Voice phone calls carried over Internet connections are so cheap that even a 1000% markup, the raw bandwidth used for calls made 24/7 would not make them expensive enough to warrant metering, even if carrier (i.e. ultra-high) quality Internet connections are used.

The big players, when claiming that 2 broadband Internet providers is enough to provide robust competition, claimed that broadband is a simple commodity, and used that argument successfully to corner the market.  But once they had established the oligarchy, they changed their tune and now change the product so that while they’re still locking out the competition, they are offering multiple products, and degrading the less expensive ones to push prices and customers to high monopoly rents.  If that’s not a reason to call the authorities, I don’t know what is.

Dan Campbell  –  Mar 4, 2008 12:40 PM

I am not sure how I misinformed anyone about AT&T’s DSL pricing since I make no mention of it anywhere.  (But I do find it amusing that the word “monopoly” is mentioned in the same post where AT&T is used as an example of a service provider that operates fairly, given their history.)  I don’t know what special deals AT&T is advertising in certain areas but a quick look at their website shows three tiers of DSL service from $20 - $35, presumably plus the phone line which would push the total price to at least $40-$55.

Also, I never generalized DSL service pricing.  I was referring to Verizon DSL with which I have direct experience as a customer from 2004-2007, where my bill with the cheapest phone line I could get was around $55, more than the $40 or so I now pay to Comcast.  But if you take a harder look at the rates you saw advertised, you will see that their $13/month pricing is promotional for 6 months after which it goes up to $18.  That doesn’t include the phone line, which will run push the total cost to around $40/month.  It is also a limited service that is throttled to 768Kbps / 128Kbps.  So you are basically paying the same as I pay for Comcast but for a lower end service.  It’s good that Verizon offer a more economical package, but I personally would never buy that one because of the 128K upstream limitation.  They also offer a 3Mbps / 768Kbps “Power Plan” priced at $30/month, again plus the phone line.  So I don’t think I misinformed anyone or negated the point I was making.

On the same note, I do not understand why Comcast’s practice is considered to be monopolistic while there is no outcry when a legacy LEC advertises broadband service at one price (with “voice service required” buried in the fine print), then forces you to buy the phone line, which about doubles the cost.  A layperson not aware of how DSL worked would question what one service had to do with the other, especially if they used alternatives for voice service.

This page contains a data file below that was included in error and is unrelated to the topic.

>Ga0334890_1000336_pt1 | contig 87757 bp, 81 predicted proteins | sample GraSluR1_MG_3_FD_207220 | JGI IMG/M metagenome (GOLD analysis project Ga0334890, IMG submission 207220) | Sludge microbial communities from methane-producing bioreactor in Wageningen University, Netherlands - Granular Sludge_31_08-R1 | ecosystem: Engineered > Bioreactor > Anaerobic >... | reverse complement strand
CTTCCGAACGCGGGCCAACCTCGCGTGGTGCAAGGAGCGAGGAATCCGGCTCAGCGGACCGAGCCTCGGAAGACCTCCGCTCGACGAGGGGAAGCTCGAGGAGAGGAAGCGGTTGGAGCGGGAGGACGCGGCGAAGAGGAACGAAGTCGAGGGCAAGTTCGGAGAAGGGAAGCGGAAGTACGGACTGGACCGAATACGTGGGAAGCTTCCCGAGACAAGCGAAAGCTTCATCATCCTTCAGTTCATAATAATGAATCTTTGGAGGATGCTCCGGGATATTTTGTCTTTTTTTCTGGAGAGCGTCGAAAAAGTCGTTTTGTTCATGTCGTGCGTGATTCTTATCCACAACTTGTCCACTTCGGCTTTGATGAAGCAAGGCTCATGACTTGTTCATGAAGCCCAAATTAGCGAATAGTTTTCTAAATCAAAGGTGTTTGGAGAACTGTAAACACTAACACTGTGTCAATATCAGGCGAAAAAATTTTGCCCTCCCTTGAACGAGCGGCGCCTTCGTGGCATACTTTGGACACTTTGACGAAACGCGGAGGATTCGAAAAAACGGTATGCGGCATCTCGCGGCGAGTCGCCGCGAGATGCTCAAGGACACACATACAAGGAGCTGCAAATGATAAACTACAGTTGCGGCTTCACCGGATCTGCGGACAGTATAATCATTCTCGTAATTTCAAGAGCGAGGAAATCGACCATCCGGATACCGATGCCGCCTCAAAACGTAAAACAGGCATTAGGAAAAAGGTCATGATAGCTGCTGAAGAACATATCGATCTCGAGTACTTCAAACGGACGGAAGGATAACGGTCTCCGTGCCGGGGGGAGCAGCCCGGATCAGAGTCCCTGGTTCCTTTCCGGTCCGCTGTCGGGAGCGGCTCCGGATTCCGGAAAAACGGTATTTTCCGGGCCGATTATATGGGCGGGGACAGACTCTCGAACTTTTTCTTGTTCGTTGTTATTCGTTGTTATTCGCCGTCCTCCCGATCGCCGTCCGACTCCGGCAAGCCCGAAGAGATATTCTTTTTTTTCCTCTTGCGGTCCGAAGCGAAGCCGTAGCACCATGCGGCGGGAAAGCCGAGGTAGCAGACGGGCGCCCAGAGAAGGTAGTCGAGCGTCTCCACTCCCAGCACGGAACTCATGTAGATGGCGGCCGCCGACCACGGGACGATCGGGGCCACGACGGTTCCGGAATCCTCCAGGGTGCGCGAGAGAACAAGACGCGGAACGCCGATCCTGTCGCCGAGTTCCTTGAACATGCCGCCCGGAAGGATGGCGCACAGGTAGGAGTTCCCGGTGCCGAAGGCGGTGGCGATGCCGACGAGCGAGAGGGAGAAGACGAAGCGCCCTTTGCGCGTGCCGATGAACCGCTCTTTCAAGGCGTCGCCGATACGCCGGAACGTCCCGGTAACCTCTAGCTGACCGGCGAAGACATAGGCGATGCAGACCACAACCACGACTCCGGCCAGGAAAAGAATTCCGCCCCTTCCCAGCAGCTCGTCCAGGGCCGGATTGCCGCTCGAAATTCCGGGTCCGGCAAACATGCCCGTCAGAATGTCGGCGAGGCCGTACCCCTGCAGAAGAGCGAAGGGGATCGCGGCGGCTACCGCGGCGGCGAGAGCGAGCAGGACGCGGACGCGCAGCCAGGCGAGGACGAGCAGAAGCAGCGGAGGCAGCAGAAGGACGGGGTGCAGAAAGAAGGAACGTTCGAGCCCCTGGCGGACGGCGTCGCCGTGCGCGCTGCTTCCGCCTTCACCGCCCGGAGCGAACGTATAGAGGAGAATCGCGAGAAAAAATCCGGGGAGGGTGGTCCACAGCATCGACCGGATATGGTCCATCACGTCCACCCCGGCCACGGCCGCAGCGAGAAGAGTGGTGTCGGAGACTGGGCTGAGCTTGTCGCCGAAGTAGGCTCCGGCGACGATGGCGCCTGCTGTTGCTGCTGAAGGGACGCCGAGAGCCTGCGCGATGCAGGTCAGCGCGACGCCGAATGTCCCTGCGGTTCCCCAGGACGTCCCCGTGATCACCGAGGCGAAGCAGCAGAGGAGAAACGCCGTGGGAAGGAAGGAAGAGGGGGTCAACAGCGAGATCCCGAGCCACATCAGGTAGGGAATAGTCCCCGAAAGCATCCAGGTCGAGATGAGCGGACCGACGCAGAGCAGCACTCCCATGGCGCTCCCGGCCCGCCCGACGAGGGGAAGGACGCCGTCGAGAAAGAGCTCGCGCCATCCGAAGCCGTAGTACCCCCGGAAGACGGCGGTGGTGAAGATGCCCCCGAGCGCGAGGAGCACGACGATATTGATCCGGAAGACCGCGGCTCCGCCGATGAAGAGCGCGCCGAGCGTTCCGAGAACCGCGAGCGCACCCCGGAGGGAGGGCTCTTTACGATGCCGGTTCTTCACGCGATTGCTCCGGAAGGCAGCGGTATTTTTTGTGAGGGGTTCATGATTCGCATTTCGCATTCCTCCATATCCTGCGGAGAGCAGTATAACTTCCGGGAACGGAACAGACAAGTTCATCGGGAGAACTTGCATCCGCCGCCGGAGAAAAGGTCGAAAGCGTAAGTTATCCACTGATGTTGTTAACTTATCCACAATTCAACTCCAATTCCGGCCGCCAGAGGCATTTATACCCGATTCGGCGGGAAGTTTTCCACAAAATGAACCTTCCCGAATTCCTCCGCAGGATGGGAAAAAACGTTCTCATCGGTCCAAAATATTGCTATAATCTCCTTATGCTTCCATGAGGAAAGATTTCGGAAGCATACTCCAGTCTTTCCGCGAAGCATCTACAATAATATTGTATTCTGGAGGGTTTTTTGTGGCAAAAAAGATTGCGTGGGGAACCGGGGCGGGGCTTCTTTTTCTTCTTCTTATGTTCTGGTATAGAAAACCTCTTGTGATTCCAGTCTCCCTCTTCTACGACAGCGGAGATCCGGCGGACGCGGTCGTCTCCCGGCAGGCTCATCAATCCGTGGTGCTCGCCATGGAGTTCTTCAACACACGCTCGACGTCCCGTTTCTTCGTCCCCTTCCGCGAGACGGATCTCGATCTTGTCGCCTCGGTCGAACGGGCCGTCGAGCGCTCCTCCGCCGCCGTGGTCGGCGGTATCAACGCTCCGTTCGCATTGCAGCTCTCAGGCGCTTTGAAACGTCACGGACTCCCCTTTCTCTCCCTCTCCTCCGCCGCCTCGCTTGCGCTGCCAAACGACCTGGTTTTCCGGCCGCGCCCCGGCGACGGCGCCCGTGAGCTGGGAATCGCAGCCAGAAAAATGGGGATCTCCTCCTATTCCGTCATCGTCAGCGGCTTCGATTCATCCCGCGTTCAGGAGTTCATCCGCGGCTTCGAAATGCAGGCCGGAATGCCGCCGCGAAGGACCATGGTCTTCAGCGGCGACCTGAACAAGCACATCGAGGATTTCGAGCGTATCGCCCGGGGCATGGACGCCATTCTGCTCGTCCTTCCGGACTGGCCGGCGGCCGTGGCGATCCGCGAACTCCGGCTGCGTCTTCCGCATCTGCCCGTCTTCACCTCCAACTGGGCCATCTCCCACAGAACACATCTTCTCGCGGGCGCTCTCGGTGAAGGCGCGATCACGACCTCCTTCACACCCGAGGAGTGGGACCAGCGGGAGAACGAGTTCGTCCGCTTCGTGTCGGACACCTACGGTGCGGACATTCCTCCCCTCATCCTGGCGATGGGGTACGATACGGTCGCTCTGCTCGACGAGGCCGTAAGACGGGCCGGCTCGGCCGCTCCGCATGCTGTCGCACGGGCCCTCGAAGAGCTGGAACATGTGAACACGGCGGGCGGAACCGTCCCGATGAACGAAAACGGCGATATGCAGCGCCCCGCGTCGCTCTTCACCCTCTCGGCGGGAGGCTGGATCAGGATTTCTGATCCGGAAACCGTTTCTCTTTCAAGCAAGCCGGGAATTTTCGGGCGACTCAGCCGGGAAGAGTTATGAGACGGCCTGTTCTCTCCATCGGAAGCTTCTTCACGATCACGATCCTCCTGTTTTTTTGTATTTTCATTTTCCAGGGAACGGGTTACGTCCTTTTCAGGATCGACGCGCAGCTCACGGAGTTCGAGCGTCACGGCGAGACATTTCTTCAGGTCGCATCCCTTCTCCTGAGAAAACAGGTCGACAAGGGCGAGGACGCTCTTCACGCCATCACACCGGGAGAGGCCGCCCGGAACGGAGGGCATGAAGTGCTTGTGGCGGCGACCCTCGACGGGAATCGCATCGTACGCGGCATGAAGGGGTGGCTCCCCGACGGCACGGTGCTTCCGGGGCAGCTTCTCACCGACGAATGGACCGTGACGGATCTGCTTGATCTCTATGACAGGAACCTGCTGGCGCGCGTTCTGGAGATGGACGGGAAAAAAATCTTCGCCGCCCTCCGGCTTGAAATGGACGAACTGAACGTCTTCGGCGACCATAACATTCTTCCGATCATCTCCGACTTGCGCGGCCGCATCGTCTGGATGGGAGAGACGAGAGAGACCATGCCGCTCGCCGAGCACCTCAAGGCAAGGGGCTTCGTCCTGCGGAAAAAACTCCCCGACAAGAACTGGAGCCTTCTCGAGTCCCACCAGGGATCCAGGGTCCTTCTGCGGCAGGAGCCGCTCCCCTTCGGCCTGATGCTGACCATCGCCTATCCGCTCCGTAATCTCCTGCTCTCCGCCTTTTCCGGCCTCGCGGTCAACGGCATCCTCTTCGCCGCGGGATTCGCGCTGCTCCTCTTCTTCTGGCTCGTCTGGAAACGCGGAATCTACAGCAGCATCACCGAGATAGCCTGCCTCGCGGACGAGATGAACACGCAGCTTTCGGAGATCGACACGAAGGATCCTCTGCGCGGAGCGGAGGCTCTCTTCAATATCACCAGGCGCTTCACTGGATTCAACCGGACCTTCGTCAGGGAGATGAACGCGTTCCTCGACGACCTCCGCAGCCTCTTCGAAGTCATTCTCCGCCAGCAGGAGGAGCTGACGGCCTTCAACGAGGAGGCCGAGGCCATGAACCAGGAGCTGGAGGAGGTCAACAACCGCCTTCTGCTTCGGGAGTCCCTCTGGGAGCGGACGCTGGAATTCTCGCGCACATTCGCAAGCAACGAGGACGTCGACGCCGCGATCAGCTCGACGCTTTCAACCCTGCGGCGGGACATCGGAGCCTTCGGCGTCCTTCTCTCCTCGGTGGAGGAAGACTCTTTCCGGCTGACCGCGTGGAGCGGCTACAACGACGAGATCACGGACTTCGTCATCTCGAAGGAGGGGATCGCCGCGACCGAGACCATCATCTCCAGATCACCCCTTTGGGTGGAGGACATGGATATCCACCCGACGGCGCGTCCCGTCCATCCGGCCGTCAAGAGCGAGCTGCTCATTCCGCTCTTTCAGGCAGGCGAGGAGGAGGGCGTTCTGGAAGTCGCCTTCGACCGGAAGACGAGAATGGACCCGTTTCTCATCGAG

Anyway, all of that pricing info is beside the point because they are all reasonable prices to pay for high speed bandwidth to your home.

Let’s not kid ourselves what we are talking about here.  The root of the issue, at least for the time being, is the illegal file sharing of copyrighted material and an ISP’s attempt (that is more common than just Comcast) to thwart such abuse.  Sure, they are also motivated by protecting their investment and postponing infrastructure upgrades.  They are in business to make a profit, else why do it?  But they are also interested in avoiding churn and protecting their subscriber base, the majority of which do not participate in illegal file sharing.  Without illegal file sharing that applications like BitTorrent promote, Comcast is not on the hotseat and we are not even having this discussion.

I realize there are bigger issues at stake, as I said in my article, that unregulated discretion could lead to a service provider applying such policies more liberally and in a truly anti-competitive manner.  So it is worth having this discussion now before we slip down that slope.  But let’s not try to disguise the current issue exclusively in legal or philosophical arguments about the openness of the Internet.  They sound way too much like when you see people hiding behind the first amendment or gun laws when common sense and general decency should tell them that compromise is in order.  For right now, this is not about watching streaming video (I know, because I sometimes watch Netflix on demand over Comcast with no issues).  It is not about VoIP, Skype, email, web browsing or any other routine application used by the masses.  And it is certainly not about the “legitimate” use of BitTorrent.  It is about applications that are largely used in the process of committing federal crimes and a technique that helps to mitigate the issue so that the rest of the paying subscriber community is not adversely affected by it.